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Israeli Prime Minister Benjamin Netanyahu was recently caught on a recording wondering why the Biden White House wasn’t putting more pressure on Qatar to squeeze Hamas and free more than a hundred Israeli, American, and other hostages still left in Gaza. Netanyahu told hostage families that Qatar “is no different in essence than the United Nations … and the Red Cross.” The controversial petro-emirate, he clarified, “is even more problematic.”
That mildly critical assessment of Iran’s bagman offended the Qataris—a Foreign Ministry spokesman complained that the emirate was “appalled” by Netanyahu’s remarks. It seems that in Qatar, calling someone “problematic” is as bad as calling their mother a whore. The Israeli leader’s comments, said the spokesman, are “obstructing and undermining the mediation process, for reasons that appear to serve his political career instead of prioritizing saving innocent lives, including Israeli hostages.”
Qatar says it gets hostage deals done because it doesn’t take sides, like a geopolitical marriage counselor, but that’s not what an impartial mediator is supposed to sound like. No, that sounds like a spin doctor for a political operation designed to turn Israeli opinion against their government during wartime: When Iran’s Palestinian proxy tortures your brothers and sisters held in captivity until they’re dead, blame Bibi. And indeed, Qatar is using the Oct. 7 hostage crisis as a platform for an Iranian information operation weaponized to demoralize the Israeli public and leave Hamas standing.
Supporting Iran’s Qatari-mediated hostage campaign is the Santa Fe-based Richardson Center for Global Engagement, founded by the late former Governor of New Mexico Bill Richardson. According to a Jewish Insider report, the Richardson Center advised Oct. 7 hostage families that “pressure on Qatar would be counterproductive because Qatar holds all the leverage.” Curiously, the Richardson Center failed to disclose to the families that Qatar was one of its donors (to the tune of over $2 million between 2019-23).
“The funding provided by Qatar,” said Richardson’s Vice President Mickey Bergman in 2019, “will allow us to expand our team, engage in more on the ground activities, and provide even greater support to families in their darkest hours.” Bergman is an Israeli and former IDF paratrooper. He reportedly told hostage families that “pressure on Qatar would mean making them choose between Hamas and the U.S.”
The Richardson Center’s role is to give Western cover to Iran’s proxy Qatar and wrangle Oct. 7 families. In January, Bergman tweeted, “the deal last month was better than today’s. Unfortunately, it was not taken & several hostages killed since. If your goal is to bring hostages home, you do what you need to, today. If your goal is different, you criticize those who r trying to bring them home.” That is, if Oct. 7 families want to see their loved ones again, they should stop bad-mouthing the Arab state that funds the hostage-takers and houses its leadership, and instead pressure Israel to give in to Iranian demands.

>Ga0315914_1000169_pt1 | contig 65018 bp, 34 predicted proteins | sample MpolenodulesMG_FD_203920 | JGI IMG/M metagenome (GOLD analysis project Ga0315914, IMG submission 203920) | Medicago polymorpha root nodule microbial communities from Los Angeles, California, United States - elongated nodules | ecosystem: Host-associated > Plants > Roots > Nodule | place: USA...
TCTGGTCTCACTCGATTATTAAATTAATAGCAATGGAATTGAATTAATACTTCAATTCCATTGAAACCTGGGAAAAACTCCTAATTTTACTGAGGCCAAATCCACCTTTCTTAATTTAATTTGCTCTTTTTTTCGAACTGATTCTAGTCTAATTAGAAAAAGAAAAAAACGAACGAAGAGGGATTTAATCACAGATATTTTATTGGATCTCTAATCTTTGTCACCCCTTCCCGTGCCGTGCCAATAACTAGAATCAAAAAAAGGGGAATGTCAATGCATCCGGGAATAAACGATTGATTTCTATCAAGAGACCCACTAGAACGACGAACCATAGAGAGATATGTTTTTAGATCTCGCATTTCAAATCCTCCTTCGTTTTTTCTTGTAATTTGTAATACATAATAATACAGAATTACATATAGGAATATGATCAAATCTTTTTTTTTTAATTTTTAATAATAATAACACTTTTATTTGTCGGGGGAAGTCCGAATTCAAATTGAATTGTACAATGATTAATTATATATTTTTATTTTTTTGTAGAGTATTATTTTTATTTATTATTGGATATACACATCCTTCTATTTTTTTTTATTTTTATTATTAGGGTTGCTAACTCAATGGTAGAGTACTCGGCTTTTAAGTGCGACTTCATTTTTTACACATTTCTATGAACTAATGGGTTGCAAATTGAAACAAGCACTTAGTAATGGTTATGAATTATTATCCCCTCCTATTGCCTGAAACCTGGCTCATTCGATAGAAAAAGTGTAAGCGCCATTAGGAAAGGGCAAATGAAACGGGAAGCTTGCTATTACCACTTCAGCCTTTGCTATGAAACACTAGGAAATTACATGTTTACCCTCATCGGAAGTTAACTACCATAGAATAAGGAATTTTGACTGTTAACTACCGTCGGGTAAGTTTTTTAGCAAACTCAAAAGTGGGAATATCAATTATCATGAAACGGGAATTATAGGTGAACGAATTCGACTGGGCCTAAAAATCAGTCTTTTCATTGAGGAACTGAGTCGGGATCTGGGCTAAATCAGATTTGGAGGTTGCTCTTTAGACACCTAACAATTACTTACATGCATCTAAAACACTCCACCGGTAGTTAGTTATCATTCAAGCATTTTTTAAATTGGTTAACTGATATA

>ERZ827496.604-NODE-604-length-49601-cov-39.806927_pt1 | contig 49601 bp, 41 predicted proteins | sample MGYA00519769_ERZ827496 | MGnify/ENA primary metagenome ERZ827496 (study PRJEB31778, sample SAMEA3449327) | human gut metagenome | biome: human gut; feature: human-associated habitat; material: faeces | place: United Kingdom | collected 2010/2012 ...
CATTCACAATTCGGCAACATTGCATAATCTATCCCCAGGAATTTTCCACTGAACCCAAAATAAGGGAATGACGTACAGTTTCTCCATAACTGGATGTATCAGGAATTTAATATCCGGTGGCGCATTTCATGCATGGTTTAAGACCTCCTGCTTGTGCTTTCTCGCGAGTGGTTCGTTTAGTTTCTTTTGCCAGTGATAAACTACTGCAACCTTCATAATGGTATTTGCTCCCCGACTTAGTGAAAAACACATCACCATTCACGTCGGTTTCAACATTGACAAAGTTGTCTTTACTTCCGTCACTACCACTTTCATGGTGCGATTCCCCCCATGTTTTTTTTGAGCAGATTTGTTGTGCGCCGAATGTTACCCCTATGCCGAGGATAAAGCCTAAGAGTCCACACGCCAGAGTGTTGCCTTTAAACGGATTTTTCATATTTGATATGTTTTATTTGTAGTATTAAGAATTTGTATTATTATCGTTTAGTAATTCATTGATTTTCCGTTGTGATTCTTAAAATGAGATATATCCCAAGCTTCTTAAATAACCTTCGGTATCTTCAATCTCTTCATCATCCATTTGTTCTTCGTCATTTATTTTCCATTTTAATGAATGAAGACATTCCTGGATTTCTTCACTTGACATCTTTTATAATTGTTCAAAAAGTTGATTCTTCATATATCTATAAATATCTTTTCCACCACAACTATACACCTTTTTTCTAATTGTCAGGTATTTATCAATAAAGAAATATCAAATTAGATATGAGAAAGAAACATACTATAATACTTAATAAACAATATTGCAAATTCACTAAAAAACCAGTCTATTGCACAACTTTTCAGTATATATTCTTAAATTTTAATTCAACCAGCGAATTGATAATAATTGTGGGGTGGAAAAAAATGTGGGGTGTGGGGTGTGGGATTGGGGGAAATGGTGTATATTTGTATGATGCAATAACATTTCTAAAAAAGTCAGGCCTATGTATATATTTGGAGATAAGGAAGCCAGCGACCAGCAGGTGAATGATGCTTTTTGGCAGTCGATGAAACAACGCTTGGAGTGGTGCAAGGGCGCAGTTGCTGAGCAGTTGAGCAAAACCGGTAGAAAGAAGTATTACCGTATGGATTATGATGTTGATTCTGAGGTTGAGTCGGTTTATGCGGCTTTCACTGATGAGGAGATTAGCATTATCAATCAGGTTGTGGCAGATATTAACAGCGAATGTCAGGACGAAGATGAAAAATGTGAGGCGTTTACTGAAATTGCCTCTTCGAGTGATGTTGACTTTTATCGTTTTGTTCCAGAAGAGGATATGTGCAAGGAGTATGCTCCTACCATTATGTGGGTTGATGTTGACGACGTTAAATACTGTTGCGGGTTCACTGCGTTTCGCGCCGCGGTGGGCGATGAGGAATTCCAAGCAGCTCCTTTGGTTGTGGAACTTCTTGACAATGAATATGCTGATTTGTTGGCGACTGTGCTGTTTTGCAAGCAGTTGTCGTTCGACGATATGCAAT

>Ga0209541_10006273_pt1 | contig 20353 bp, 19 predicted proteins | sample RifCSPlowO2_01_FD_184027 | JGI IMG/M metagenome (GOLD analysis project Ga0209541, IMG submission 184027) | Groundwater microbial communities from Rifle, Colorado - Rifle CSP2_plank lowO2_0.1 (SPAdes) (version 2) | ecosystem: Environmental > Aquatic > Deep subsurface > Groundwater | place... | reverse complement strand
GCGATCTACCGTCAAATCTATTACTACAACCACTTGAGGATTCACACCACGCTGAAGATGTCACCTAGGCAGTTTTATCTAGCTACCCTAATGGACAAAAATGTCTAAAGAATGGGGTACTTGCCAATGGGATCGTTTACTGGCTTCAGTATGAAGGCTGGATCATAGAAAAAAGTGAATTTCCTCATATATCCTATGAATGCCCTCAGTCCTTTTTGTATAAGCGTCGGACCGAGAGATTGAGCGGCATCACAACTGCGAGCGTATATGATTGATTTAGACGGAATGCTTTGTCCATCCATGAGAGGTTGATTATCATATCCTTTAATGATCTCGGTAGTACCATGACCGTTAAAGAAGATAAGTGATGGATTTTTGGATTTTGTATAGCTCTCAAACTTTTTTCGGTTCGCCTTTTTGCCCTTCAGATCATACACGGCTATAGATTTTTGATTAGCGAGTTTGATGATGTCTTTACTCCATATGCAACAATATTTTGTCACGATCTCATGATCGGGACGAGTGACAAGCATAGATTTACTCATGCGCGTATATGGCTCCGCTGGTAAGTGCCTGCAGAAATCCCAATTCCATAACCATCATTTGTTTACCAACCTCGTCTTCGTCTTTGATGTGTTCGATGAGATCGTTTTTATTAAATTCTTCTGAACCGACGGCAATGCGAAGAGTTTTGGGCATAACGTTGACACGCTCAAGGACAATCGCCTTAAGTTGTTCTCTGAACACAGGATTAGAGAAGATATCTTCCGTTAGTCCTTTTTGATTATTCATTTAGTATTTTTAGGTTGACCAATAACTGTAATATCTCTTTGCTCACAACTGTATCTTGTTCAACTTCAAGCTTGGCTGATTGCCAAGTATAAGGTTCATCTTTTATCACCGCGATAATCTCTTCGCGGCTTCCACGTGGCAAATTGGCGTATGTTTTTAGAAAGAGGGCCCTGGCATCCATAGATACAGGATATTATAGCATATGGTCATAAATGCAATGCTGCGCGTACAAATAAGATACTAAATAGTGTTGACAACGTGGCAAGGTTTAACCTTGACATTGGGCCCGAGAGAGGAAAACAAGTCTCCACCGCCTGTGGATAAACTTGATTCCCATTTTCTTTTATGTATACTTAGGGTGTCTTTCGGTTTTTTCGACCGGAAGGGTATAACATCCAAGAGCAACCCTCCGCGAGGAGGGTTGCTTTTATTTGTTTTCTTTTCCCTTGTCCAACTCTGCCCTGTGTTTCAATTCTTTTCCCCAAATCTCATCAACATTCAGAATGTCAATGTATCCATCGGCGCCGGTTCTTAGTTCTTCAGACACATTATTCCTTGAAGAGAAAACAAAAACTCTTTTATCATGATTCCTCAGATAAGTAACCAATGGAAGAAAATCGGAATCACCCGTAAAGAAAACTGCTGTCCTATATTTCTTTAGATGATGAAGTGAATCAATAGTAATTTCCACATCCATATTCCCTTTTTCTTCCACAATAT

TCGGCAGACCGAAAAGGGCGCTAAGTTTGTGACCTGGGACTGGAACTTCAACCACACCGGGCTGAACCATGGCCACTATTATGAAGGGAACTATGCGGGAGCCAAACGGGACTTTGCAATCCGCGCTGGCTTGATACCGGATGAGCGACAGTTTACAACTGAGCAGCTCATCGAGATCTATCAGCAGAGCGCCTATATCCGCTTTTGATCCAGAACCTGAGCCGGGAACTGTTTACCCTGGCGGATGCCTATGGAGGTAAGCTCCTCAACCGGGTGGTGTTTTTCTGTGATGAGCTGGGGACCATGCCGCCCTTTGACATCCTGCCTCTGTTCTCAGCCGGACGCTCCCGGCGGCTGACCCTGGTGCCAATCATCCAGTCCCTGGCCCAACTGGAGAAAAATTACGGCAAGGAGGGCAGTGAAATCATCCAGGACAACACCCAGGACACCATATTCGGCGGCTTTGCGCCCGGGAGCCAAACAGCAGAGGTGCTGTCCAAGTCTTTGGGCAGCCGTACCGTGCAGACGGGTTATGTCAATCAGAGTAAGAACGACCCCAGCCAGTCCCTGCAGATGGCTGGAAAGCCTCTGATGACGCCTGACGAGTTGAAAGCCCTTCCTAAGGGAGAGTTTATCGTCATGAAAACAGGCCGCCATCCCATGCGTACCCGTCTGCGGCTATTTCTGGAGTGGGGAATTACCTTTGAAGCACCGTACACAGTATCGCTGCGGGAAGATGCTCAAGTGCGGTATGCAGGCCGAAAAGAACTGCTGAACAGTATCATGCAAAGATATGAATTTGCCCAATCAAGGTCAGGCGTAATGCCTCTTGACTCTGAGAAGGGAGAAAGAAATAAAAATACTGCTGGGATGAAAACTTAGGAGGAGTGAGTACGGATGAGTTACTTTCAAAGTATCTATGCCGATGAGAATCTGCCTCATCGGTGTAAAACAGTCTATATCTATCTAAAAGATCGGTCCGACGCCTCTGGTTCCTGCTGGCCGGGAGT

Qatar answers to Iran, a fact illustrated by what remains perhaps the strangest Middle East hostage story in recent memory. In December 2015, 28 members of Qatar’s royal family were taken hostage while on a hunting trip in Iraq. Two of the hostages were relatives of the current prime minister, Mohammed bin Abdulrahman Al Thani. After nearly 16 months, the Qatari government began the process to free the hostages through the mediation of the Iraqi interior minister who knew which group was holding them—the Iranian-backed Iraqi militia Kata’ib Hezbollah.
Doha offered to pay handsomely for its royals, but Iran’s Iraqi and Lebanese proxies made clear to the Qataris that the matter was in Qassem Soleimani’s hands. The then-chief of Iran’s terror unit, the Quds Force, demanded more than just money. In exchange for the hostages, Iran wanted Qatar to fund a transfer of populations between four Syrian villages to reinforce strategic Iranian geography in support of the Bashar Assad regime. After brokering the transfer—during which Sunni terrorists blew up a busload of Shiite villagers, leaving 126 dead—and spending an estimated $1 billion to pay off Kata’ib Hezbollah and other terror groups, the Qataris finally got their royals released in April 2017.
The fact that Qatar’s prime minister couldn’t get the Iranians to free his own relatives for nearly two years shows where Doha stands in the Islamic Republic’s hierarchy. Qatar is neither willing to nor capable of strong-arming Iran’s proxy army in Gaza into releasing hundreds of Jews, including Americans. As the Richardson Center’s Bergman made plain, “the only way to get the hostages out fast is for Israel to give in to Hamas’ demands, which include ending the war and releasing all Palestinian terrorists from prison.”
Israelis are hardly the only ones being held hostage by Iran and its proxies. So are American forces in the Middle East. Last month, Kata’ib Hezbollah launched a drone that killed three U.S. soldiers in Jordan. But President Biden didn’t want to retaliate against Iran for fear of collapsing the pro-Iran policy established by his former boss Barack Obama, so U.S. intelligence officials leaked an assessment to the press that Iran doesn’t control the proxy groups it trains, funds, and arms to kill Americans and U.S. allies in the Middle East.
That got Biden off the hook‚ but it’s hard to pose as a global superpower while allowing the servicemen and women you put in harm’s way to be killed with impunity. Biden considered his options, then announced his intentions to hit targets in Iraq and Syria, which gave the Iranians a week to scatter high-value assets and personnel, after which he bombed meaningless targets in those countries. One U.S. official made sure to tell the Iranians through U.S. media that “there are no indications that members of Iran’s Islamic Revolutionary Guard Corps were killed as part of the operations.” The U.S. president thereby signaled to the Iranians that they are free to continue directing their Arab assets to kill Americans.